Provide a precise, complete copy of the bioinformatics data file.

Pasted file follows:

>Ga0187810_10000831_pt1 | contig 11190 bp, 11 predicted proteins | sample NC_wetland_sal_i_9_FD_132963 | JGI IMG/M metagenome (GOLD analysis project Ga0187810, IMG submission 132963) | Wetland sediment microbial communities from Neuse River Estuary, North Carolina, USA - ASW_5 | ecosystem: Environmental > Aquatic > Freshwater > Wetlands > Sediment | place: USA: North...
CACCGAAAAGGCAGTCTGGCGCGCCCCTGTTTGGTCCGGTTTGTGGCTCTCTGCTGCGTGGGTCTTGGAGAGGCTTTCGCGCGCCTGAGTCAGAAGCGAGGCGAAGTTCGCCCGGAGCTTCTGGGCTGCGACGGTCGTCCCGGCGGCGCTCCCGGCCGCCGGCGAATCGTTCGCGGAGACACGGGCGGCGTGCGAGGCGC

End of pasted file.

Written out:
>Ga0187810_10000831_pt1 | contig 11190 bp, 11 predicted proteins | sample NC_wetland_sal_i_9_FD_132963 | JGI IMG/M metagenome (GOLD analysis project Ga0187810, IMG submission 132963) | Wetland sediment microbial communities from Neuse River Estuary, North Carolina, USA - ASW_5 | ecosystem: Environmental > Aquatic > Freshwater > Wetlands > Sediment | place: USA: North...
CACCGAAAAGGCAGTCTGGCGCGCCCCTGTTTGGTCCGGTTTGTGGCTCTCTGCTGCGTGGGTCTTGGAGAGGCTTTCGCGCGCCTGAGTCAGAAGCGAGGCGAAGTTCGCCCGGAGCTTCTGGGCTGCGACGGTCGTCCCGGCGGCGCTCCCGGCCGCCGGCGAATCGTTCGCGGAGACACGGGCGGCGTGCGAGGCGC